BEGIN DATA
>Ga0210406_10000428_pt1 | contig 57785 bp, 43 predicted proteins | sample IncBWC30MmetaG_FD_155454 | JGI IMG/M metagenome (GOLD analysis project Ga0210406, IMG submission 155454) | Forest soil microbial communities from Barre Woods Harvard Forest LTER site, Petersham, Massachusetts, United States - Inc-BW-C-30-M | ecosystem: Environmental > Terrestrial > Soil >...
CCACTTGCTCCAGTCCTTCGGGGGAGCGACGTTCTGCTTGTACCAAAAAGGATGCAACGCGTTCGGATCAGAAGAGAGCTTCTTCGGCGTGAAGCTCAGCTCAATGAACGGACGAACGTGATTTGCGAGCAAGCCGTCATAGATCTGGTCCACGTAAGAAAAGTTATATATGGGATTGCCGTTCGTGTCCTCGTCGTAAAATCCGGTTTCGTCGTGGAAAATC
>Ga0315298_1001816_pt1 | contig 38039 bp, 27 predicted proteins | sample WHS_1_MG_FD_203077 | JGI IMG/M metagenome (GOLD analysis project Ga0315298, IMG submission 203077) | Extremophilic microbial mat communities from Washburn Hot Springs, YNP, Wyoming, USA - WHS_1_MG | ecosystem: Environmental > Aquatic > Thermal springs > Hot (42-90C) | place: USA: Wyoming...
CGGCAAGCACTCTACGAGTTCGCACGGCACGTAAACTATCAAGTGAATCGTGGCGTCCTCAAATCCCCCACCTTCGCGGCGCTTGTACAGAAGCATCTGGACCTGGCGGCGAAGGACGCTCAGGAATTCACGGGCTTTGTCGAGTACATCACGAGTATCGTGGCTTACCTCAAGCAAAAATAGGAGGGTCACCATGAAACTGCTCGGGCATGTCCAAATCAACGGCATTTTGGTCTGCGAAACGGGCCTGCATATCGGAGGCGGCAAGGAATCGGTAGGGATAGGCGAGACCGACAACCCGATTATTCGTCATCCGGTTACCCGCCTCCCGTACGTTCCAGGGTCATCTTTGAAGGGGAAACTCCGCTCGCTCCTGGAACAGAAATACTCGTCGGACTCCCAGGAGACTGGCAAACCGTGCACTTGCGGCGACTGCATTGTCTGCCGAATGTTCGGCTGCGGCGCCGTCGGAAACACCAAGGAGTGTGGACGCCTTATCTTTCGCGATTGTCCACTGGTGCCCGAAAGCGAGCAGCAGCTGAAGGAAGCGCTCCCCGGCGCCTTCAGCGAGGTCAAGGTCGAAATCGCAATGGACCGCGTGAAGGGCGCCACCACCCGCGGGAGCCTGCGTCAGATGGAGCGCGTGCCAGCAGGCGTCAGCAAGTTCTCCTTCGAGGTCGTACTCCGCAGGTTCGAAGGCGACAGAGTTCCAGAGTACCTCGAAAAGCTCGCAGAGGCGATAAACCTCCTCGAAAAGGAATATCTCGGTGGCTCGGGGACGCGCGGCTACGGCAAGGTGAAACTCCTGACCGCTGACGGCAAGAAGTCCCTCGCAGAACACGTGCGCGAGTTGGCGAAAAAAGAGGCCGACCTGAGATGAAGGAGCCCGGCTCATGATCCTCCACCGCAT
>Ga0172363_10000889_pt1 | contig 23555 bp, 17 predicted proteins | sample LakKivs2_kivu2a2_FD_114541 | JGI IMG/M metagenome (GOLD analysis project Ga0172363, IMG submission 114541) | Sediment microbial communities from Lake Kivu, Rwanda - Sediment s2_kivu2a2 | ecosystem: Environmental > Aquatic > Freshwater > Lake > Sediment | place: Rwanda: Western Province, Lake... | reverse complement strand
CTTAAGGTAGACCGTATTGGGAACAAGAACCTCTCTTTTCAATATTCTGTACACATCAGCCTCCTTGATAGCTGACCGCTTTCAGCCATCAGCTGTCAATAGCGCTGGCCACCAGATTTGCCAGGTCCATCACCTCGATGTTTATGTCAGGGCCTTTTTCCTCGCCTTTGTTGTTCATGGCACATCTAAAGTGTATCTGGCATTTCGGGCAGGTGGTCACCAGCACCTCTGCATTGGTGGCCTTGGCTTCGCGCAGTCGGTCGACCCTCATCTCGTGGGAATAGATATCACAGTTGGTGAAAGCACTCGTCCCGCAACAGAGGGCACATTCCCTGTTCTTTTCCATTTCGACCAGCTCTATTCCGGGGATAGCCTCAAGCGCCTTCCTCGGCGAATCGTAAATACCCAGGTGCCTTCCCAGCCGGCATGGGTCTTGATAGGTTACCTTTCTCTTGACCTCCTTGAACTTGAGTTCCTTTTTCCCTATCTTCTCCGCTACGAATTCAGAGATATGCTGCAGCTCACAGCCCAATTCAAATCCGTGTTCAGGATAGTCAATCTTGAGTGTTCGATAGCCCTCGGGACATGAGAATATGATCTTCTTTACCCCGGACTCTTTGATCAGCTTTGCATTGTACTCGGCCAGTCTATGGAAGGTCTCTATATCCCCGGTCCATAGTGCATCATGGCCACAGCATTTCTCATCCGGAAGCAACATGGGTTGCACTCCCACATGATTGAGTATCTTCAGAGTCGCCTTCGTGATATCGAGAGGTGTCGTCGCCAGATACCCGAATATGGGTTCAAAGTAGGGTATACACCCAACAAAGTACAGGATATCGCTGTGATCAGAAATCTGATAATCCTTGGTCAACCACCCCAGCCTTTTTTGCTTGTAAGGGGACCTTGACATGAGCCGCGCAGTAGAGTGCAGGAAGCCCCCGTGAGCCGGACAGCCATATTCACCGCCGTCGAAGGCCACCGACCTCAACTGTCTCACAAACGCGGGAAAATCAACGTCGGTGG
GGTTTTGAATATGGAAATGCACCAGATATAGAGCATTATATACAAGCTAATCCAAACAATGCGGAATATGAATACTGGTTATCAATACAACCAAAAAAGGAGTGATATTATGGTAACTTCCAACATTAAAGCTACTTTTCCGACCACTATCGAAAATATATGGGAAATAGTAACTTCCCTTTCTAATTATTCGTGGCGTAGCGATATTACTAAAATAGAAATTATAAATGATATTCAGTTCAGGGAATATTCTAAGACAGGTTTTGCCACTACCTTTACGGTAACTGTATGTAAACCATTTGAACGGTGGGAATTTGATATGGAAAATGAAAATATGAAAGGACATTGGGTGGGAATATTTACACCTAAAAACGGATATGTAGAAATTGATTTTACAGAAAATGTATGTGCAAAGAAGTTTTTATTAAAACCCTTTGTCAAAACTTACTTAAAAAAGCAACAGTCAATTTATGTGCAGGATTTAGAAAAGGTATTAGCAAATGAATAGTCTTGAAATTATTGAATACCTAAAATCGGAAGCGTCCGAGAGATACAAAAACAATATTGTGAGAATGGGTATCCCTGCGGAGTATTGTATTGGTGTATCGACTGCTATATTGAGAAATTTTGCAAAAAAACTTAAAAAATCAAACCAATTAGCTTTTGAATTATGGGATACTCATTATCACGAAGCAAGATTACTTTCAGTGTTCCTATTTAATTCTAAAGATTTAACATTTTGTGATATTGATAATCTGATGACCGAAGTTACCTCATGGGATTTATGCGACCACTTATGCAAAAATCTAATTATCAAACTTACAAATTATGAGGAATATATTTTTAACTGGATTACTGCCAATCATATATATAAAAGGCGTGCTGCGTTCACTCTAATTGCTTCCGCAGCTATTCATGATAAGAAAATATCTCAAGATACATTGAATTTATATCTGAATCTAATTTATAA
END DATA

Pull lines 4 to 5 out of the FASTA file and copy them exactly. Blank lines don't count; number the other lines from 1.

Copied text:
CGGCAAGCACTCTACGAGTTCGCACGGCACGTAAACTATCAAGTGAATCGTGGCGTCCTCAAATCCCCCACCTTCGCGGCGCTTGTACAGAAGCATCTGGACCTGGCGGCGAAGGACGCTCAGGAATTCACGGGCTTTGTCGAGTACATCACGAGTATCGTGGCTTACCTCAAGCAAAAATAGGAGGGTCACCATGAAACTGCTCGGGCATGTCCAAATCAACGGCATTTTGGTCTGCGAAACGGGCCTGCATATCGGAGGCGGCAAGGAATCGGTAGGGATAGGCGAGACCGACAACCCGATTATTCGTCATCCGGTTACCCGCCTCCCGTACGTTCCAGGGTCATCTTTGAAGGGGAAACTCCGCTCGCTCCTGGAACAGAAATACTCGTCGGACTCCCAGGAGACTGGCAAACCGTGCACTTGCGGCGACTGCATTGTCTGCCGAATGTTCGGCTGCGGCGCCGTCGGAAACACCAAGGAGTGTGGACGCCTTATCTTTCGCGATTGTCCACTGGTGCCCGAAAGCGAGCAGCAGCTGAAGGAAGCGCTCCCCGGCGCCTTCAGCGAGGTCAAGGTCGAAATCGCAATGGACCGCGTGAAGGGCGCCACCACCCGCGGGAGCCTGCGTCAGATGGAGCGCGTGCCAGCAGGCGTCAGCAAGTTCTCCTTCGAGGTCGTACTCCGCAGGTTCGAAGGCGACAGAGTTCCAGAGTACCTCGAAAAGCTCGCAGAGGCGATAAACCTCCTCGAAAAGGAATATCTCGGTGGCTCGGGGACGCGCGGCTACGGCAAGGTGAAACTCCTGACCGCTGACGGCAAGAAGTCCCTCGCAGAACACGTGCGCGAGTTGGCGAAAAAAGAGGCCGACCTGAGATGAAGGAGCCCGGCTCATGATCCTCCACCGCAT
>Ga0172363_10000889_pt1 | contig 23555 bp, 17 predicted proteins | sample LakKivs2_kivu2a2_FD_114541 | JGI IMG/M metagenome (GOLD analysis project Ga0172363, IMG submission 114541) | Sediment microbial communities from Lake Kivu, Rwanda - Sediment s2_kivu2a2 | ecosystem: Environmental > Aquatic > Freshwater > Lake > Sediment | place: Rwanda: Western Province, Lake... | reverse complement strand